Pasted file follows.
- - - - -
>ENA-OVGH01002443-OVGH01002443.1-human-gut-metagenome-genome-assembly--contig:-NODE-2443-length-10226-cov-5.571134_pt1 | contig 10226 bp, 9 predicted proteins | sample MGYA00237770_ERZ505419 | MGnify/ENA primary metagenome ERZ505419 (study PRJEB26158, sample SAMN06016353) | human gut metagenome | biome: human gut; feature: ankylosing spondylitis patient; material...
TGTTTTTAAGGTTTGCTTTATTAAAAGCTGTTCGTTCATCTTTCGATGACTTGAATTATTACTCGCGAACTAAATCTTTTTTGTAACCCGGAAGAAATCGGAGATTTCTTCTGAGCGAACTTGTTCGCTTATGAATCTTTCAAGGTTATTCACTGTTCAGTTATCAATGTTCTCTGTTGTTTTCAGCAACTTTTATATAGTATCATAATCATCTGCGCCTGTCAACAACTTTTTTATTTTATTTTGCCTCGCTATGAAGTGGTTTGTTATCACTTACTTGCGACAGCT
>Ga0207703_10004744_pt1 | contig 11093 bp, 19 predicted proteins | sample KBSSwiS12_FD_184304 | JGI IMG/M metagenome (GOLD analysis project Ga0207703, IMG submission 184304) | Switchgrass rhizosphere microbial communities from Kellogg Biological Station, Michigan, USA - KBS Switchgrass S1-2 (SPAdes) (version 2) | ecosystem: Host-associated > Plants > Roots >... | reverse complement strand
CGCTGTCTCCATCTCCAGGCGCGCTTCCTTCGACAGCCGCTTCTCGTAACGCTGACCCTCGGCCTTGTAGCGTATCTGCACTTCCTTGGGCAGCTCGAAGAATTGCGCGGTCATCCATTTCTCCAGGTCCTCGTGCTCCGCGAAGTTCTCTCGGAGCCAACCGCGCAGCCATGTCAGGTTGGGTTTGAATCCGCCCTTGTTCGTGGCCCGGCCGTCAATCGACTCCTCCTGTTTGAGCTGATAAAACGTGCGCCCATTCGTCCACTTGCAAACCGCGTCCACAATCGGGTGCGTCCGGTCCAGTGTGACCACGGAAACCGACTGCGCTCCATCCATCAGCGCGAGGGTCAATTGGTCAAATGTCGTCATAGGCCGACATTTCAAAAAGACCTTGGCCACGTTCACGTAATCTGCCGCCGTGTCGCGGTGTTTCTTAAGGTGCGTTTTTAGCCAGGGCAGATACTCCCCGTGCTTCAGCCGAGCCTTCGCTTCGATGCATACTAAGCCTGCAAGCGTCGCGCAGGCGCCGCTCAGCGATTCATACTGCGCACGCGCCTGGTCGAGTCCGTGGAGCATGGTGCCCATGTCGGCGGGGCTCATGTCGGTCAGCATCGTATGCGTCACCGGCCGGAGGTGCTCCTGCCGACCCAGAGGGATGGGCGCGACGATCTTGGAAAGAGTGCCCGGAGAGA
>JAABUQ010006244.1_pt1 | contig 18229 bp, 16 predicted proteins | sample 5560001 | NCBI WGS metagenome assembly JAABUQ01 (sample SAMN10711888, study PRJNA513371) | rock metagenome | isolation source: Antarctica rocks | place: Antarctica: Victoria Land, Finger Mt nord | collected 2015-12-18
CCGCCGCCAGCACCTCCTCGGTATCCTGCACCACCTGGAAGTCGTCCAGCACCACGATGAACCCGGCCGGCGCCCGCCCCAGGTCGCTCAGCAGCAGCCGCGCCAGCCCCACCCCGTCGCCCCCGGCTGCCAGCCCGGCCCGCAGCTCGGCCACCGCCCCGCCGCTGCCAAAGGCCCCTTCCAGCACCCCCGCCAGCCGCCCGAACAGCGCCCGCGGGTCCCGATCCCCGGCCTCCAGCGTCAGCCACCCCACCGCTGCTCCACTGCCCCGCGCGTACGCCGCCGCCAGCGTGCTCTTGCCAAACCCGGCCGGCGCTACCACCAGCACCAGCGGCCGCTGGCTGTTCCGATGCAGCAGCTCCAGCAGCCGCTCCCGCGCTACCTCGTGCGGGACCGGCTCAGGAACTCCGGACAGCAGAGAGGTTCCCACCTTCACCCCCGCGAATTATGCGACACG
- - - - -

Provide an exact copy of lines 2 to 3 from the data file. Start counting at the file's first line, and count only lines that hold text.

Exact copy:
TGTTTTTAAGGTTTGCTTTATTAAAAGCTGTTCGTTCATCTTTCGATGACTTGAATTATTACTCGCGAACTAAATCTTTTTTGTAACCCGGAAGAAATCGGAGATTTCTTCTGAGCGAACTTGTTCGCTTATGAATCTTTCAAGGTTATTCACTGTTCAGTTATCAATGTTCTCTGTTGTTTTCAGCAACTTTTATATAGTATCATAATCATCTGCGCCTGTCAACAACTTTTTTATTTTATTTTGCCTCGCTATGAAGTGGTTTGTTATCACTTACTTGCGACAGCT
>Ga0207703_10004744_pt1 | contig 11093 bp, 19 predicted proteins | sample KBSSwiS12_FD_184304 | JGI IMG/M metagenome (GOLD analysis project Ga0207703, IMG submission 184304) | Switchgrass rhizosphere microbial communities from Kellogg Biological Station, Michigan, USA - KBS Switchgrass S1-2 (SPAdes) (version 2) | ecosystem: Host-associated > Plants > Roots >... | reverse complement strand